On August 1 Secretary of State Tillerson gave his first press briefing since taking office. He spoke mainly about North Korea policy. It is a perfectly sensible statement, containing none of the usual threatening language that other Trump administration officials, as well as Trump himself, have used. Perhaps most noteworthy is the effort to reassure the North Koreans about US intentions, and to put dialogue ahead of talk about sanctions and military moves. The only problem here: Does Tillerson’s view represent US policy?
One of the first threats we were confronted with upon entering office is North Korea, and it was the first policy area that we felt an urgency to deal with. And I think, as many of you have watched over the last several months, that threat has materialized in the ways that we expected it would. And that’s why early on we identified it as a very urgent matter, and the North Koreans have certainly proven the urgency of that to us.
We initiated a sustained and continued intensified campaign on what I like to call peaceful pressure, because the options available to us, I think as all of you well understand, are limited, and particularly if we think we are operating under a short period of time. So we felt the appropriate thing to do first was to seek peaceful pressure on the regime in North Korea to have them develop a willingness to sit and talk with us and others but with an understanding that a condition of those talks is there is no future where North Korea holds nuclear weapons or the ability to deliver those nuclear weapons to anyone in the region much less to the homeland.
In doing so, we’ve sought to partner with China. China does account for 90 percent of economic activity with North Korea. The Chinese have been very clear with us that we share the same objective, a denuclearized Korean Peninsula. They do not see it in their interest for North Korea to have nuclear weapons, just as we do not see it in anyone’s interest. China has ways that they can put pressure on and influence the North Korean regime because of this significant economic relationship that no one else has.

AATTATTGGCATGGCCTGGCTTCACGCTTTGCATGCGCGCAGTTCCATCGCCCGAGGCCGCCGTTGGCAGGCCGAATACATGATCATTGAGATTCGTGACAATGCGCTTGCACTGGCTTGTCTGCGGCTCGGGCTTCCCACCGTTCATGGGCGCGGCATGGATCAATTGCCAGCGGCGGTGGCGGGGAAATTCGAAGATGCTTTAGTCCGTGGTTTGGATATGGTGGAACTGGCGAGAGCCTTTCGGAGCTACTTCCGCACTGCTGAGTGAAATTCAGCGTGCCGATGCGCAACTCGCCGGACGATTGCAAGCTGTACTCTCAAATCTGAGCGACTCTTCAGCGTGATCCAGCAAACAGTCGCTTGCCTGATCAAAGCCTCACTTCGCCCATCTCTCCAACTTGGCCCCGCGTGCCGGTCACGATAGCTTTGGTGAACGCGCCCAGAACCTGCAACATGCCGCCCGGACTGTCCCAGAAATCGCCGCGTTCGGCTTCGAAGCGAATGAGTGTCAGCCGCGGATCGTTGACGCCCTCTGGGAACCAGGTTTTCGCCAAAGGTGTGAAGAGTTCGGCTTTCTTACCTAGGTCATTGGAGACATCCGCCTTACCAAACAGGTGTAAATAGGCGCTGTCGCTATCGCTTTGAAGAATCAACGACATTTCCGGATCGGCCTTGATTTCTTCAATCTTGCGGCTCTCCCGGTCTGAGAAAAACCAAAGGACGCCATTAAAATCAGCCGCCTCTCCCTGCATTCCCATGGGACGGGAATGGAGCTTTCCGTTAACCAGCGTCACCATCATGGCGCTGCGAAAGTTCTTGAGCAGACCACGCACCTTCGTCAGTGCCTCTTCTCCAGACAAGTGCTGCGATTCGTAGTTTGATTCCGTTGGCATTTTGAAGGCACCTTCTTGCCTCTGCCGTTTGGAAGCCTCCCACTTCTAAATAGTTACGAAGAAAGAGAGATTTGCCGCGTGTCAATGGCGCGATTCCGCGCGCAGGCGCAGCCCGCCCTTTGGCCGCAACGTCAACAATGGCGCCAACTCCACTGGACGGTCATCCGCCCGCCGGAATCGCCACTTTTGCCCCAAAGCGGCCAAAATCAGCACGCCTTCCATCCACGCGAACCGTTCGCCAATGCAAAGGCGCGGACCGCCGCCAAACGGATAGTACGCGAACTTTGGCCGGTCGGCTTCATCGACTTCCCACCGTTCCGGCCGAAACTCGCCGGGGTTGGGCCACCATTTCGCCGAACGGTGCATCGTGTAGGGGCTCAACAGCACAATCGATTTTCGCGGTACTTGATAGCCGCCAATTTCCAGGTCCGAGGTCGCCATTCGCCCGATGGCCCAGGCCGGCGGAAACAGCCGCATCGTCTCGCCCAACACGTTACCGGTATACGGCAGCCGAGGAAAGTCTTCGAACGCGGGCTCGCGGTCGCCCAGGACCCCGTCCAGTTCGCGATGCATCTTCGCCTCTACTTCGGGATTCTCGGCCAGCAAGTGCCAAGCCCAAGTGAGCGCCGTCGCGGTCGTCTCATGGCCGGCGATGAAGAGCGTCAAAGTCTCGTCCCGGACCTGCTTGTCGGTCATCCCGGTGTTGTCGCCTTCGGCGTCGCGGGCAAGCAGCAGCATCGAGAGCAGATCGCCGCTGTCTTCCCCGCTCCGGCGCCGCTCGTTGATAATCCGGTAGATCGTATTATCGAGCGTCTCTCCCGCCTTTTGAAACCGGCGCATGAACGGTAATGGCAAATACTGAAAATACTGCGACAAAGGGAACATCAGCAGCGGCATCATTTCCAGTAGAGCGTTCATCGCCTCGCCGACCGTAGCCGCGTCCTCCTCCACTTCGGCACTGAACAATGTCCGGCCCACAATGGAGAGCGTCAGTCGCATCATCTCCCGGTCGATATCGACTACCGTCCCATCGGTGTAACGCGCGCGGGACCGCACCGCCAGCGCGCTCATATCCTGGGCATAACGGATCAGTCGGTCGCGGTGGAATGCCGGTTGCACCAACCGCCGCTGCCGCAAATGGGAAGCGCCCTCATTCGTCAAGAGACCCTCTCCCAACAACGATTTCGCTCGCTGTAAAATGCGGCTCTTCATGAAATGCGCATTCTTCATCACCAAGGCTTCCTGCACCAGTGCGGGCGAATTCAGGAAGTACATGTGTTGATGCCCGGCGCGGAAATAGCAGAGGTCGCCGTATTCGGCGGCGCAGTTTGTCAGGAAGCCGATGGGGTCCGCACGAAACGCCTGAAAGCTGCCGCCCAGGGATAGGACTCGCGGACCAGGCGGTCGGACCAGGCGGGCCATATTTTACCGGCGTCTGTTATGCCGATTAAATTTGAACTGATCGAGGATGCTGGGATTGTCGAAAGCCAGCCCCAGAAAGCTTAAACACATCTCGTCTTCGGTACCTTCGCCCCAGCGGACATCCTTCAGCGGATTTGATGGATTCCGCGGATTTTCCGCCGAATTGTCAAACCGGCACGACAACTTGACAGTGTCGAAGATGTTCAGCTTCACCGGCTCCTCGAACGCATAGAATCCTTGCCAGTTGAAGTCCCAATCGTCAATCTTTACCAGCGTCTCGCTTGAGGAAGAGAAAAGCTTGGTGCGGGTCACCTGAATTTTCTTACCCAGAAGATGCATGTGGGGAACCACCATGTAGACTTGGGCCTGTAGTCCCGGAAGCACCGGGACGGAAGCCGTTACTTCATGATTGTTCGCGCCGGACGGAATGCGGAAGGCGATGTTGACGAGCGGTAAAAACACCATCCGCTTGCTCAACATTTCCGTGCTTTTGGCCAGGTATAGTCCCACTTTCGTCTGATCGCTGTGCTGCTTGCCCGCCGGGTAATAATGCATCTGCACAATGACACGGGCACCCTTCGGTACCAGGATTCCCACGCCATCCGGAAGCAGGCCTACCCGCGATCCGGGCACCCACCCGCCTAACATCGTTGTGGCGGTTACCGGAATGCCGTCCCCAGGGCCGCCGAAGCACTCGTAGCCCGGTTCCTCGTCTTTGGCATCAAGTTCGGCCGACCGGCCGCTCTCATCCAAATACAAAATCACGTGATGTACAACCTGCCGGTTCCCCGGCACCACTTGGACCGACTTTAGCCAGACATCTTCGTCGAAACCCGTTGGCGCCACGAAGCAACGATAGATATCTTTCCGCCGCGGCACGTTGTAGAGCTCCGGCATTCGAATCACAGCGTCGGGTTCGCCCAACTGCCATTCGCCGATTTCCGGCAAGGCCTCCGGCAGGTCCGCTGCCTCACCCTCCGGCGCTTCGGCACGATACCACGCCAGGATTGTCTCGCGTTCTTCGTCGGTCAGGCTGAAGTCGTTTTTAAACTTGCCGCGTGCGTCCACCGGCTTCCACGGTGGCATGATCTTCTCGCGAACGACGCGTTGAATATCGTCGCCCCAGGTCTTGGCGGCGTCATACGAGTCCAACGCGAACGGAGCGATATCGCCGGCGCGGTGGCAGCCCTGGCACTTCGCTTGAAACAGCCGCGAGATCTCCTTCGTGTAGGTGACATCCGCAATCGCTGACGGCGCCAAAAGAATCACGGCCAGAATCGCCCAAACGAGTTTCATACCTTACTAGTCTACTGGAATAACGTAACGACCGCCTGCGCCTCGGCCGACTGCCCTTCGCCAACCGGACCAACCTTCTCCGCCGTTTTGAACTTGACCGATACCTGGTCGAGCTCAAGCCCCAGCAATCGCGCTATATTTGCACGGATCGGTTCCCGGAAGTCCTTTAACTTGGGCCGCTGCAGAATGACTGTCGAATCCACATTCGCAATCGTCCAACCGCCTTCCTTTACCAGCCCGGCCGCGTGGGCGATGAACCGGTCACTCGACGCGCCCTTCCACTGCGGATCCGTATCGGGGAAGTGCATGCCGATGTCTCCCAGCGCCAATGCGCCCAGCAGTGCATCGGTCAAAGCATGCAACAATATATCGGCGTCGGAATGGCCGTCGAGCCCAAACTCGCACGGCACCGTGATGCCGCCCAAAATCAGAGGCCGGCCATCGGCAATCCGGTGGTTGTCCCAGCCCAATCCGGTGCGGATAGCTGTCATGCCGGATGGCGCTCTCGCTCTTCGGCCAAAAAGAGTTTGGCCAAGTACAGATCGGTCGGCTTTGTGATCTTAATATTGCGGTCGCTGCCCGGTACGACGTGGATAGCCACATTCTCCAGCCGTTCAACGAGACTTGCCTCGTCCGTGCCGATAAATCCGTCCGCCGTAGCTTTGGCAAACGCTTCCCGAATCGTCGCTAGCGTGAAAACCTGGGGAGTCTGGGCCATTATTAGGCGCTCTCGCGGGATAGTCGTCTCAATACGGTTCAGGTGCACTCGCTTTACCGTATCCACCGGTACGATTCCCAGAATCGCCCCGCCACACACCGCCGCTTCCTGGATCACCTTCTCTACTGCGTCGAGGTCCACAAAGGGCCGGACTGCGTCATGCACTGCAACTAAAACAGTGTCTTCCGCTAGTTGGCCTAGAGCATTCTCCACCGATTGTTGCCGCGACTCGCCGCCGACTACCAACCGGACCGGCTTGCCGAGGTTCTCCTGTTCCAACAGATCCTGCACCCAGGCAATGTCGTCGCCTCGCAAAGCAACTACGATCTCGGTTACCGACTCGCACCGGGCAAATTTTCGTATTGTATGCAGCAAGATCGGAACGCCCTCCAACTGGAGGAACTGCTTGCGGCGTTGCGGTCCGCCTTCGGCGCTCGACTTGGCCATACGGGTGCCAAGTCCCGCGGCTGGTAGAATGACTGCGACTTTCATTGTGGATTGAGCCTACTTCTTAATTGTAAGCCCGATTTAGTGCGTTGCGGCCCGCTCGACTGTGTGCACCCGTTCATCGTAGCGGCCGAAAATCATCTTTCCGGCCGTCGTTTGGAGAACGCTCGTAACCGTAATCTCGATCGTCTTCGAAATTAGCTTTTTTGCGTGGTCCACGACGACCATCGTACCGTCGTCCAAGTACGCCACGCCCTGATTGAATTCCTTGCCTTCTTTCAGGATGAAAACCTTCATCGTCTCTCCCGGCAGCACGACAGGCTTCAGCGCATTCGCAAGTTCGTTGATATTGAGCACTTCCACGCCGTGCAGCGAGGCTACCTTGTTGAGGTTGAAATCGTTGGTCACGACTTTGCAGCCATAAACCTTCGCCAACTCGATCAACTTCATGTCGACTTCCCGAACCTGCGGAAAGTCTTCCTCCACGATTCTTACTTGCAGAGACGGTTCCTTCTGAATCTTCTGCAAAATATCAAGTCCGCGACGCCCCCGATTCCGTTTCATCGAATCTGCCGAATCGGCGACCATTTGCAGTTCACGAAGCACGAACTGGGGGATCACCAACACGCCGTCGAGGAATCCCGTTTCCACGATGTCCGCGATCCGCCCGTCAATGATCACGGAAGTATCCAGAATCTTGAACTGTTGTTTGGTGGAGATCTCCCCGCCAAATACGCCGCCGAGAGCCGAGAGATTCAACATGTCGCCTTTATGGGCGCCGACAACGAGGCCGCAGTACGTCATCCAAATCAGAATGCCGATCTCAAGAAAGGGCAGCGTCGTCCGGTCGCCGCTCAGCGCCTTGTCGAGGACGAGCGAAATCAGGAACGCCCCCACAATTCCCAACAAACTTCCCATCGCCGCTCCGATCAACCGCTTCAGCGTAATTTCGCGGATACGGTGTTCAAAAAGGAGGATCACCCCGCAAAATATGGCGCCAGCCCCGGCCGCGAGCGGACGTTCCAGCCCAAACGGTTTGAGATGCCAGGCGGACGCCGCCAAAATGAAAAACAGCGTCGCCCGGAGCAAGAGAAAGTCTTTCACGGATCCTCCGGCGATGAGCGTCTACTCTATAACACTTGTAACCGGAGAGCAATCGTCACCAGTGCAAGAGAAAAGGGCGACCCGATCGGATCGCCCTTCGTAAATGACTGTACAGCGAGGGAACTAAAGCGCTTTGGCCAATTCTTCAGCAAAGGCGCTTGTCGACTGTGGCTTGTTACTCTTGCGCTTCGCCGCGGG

We’ve been very clear with the Chinese we certainly don’t blame the Chinese for the situation in North Korea. Only the North Koreans are to blame for this situation. But we do believe China has a special and unique relationship because of this significant economic activity to influence the North Korean regime in ways that no one else can.
And that’s why we continue to call upon them to use that influence with North Korea to create the conditions where we can have a productive dialogue. We don’t think having a dialogue where the North Koreans come to the table assuming they’re going to maintain their nuclear weapons is productive. So that’s really what the objective that we are about is.
We have reaffirmed our position towards North Korea, that what we are doing, we do not seek a regime change; we do not seek the collapse of the regime; we do not seek an accelerated reunification of the peninsula; we do not seek an excuse to send our military north of the 38th parallel. And we’re trying to convey to the North Koreans we are not your enemy, we are not your threat, but you are presenting an unacceptable threat to us, and we have to respond. And we hope that at some point, they will begin to understand that and that we would like to sit and have a dialogue with them about the future that will give them the security they seek and the future economic prosperity for North Korea, but that will then promote economic prosperity throughout Northeast Asia.
This is going to be a continued effort to put ever greater pressure on the North Korean regime because our other options, obviously, are not particularly attractive.
(Full text at https://www.state.gov/secretary/remarks/2017/08/272979.htm.)